For the longest time I have been fascinated with the ability to do handstands. I remembered a few years ago when I started to do yoga, I wanted very much to learn how to do handstands. These are handstands against the wall. But I found I didn’t have the technique to even kick my legs up to the wall, let alone stay there for some seconds.
When most people in class were kicking up to handstands, I was usually just kicking my legs – but going nowhere! Until I started adult gymnastic strength training.
Anyway, today I want to write about Bruce Dierl, our colleague at BodyTree Gymnastic Strength Training aka BodyTree GST.
When I first met Bruce I was awed with his ability to do hand balancing. I am curious with when and how he started his journey to learn how to do hand balancing.
Just a few days ago, I had the opportunity to interview Bruce and asked him the questions I have been dying to ask since I knew him.
I learnt Bruce started practicing wushu at the tender age of 7. He explained his parents wanted him to learn the skill as he is small and his parents didn’t want him to be bullied by others. Wushu came naturally to him – he didn’t find it very hard, as he has always been active. He learnt wushu until aged 14-15 years of age. He had to stop because the school had to be demolished to make way for development.At this time, he was also playing basketball – and he has been doing so for twenty years. An interesting point to note, in all the years of playing basketball, Bruce did not sustain any serious injuries unlike some of his teammates, especially in the knees and ankles. His wushu training really helped him to play a sport he loved without serious injuries. It is the strength and mobility that kept him mobile on his feet.
When Bruce was eighteen he took up muay thai on the encouragement of friends. He did it for 6 years and he won 4 competitive fights – 2 novices and 2 amateurs in the local scene.
Sports like wushu, basketball and muay thai are activities that Bruce enjoyed – versus say running – this is completely boring to him! These sports engaged the mind and he was always learning. You cannot stop learning no matter how many years you have practiced wushu, muay thai or played basketball.
The training that Bruce did for muay thai was unlike what you see in today’s gym. Ten years ago, there were no proper gyms and Bruce practiced outdoors in the carpark! He and his teammates ran uphill, barefoot as part of their training routine. Why barefoot? This trains you to run lightly – that’s for sure. You cannot be stomping your foot on the uneven ground.Upon completing his army stint, Bruce took a strong interest in hand balancing in 2009, although he started dabbling in it when he was in polytechnic in 2006/2007. He learnt on his own without any coach until 2010 when he met a retired Chinese acrobat. That was when he had more “real” training or more structured training.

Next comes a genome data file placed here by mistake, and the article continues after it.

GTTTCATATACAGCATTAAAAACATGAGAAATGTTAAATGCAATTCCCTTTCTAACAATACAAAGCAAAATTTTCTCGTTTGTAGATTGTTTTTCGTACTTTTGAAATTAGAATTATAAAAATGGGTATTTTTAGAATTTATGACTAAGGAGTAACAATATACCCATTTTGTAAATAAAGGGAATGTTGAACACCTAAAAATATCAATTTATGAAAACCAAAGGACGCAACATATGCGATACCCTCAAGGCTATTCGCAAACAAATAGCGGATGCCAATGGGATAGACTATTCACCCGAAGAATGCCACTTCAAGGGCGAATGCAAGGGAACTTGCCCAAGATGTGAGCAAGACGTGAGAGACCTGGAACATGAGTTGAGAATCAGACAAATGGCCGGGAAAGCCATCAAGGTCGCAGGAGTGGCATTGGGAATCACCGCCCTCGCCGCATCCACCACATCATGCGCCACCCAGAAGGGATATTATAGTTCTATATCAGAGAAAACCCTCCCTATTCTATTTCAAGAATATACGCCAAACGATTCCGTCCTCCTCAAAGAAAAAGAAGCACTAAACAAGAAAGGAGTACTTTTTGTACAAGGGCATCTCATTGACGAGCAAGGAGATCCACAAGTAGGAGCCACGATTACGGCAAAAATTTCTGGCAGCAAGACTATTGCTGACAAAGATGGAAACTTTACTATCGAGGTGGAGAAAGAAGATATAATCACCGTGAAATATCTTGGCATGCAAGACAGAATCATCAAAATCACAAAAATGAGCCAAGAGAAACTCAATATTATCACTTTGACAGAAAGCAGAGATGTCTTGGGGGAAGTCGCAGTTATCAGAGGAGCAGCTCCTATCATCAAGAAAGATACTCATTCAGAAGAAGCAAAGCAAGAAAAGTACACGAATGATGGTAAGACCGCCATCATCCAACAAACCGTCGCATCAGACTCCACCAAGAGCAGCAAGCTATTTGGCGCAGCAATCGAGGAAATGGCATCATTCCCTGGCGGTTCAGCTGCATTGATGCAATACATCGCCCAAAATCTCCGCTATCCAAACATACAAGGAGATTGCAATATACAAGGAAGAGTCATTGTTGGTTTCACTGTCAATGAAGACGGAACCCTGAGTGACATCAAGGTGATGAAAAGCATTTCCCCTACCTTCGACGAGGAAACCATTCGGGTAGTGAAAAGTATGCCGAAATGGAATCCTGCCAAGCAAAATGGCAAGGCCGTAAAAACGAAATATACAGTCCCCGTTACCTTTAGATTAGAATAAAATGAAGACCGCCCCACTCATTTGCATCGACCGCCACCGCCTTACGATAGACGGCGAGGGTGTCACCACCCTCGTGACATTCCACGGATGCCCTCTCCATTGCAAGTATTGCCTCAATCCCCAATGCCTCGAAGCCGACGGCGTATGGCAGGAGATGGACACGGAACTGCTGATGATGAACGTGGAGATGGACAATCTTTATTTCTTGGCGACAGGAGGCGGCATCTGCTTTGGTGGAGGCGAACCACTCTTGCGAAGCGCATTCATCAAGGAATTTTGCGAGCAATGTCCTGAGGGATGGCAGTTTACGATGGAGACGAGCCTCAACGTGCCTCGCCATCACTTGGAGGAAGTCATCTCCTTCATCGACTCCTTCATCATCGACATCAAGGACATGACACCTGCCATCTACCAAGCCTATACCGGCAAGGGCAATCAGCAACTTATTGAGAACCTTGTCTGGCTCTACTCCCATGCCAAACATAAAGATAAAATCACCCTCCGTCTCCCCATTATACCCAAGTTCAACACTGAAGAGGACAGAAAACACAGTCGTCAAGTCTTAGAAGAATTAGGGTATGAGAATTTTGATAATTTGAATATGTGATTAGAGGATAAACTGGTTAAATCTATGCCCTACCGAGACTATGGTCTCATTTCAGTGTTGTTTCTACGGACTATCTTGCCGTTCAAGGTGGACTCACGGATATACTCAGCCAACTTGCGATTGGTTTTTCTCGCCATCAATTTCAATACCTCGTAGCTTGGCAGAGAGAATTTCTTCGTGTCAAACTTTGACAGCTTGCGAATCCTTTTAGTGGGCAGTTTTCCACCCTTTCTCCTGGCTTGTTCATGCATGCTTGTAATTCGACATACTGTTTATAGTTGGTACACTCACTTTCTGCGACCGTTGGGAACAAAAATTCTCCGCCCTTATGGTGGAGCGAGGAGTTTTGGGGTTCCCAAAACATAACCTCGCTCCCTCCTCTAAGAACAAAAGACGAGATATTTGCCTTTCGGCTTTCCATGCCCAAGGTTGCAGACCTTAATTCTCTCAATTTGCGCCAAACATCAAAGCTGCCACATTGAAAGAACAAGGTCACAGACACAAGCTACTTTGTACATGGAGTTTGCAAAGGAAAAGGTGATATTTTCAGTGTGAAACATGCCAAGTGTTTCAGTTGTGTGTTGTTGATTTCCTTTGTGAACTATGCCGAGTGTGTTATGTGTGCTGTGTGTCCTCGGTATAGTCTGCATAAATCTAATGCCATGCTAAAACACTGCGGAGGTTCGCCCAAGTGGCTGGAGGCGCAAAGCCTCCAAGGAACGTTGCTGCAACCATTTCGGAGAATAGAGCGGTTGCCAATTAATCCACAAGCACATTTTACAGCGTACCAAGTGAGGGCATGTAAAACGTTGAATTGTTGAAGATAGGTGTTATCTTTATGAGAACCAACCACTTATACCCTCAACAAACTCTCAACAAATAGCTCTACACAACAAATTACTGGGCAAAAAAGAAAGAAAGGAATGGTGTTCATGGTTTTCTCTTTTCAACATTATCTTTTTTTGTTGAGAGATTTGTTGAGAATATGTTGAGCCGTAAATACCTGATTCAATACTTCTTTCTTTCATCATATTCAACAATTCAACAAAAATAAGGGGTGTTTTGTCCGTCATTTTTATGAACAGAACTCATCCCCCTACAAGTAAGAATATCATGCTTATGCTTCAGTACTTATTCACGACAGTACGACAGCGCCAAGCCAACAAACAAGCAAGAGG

During this time in Singapore, calisthenics and street work out were getting popular – by the way, I wasn’t aware of this – I was too much into practicing Pilates inside a studio environment.
Bruce saw something he didn’t like. He saw too much focus on publicising cool moves but none on foundation. Young people got caught up with them and started practicing complex and cool moves without the foundation. Bruce felt they were setting themselves up for injuries and he didn’t subscribe to that.
In Bruce’s words – I don’t like foundation work – in all honesty it is boring. Yet to reach real excellence, foundation is key. In all his 20+ years of training, because of foundation work, Bruce has not sustained any serious injuries. This is incredible.
Bruce then revealed a very interesting story. He was knocked over by car in 2013 when he was crossing the pedestrian crossing. Bruce suffered 11 stitches to his left forehead but no other injuries. Incredible! It must be his years of training in strength and mobility.Bruce continues his interest and training in strength and mobility, and looks for teachers he can learn from. He has attended Coach Sommer’s Gymnastic Bodies seminar in March 2014 and in June 2014, Bruce went to France to learn hand balancing from Yuval Ayalon.
Bruce wants to train others because he has seen too many people getting caught up with complex, cool moves without foundation. He wants to help people achieve excellence in their physical strength and mobility, without injuries.
Come and meet Bruce at BodyTree Gymnastic Strength Training.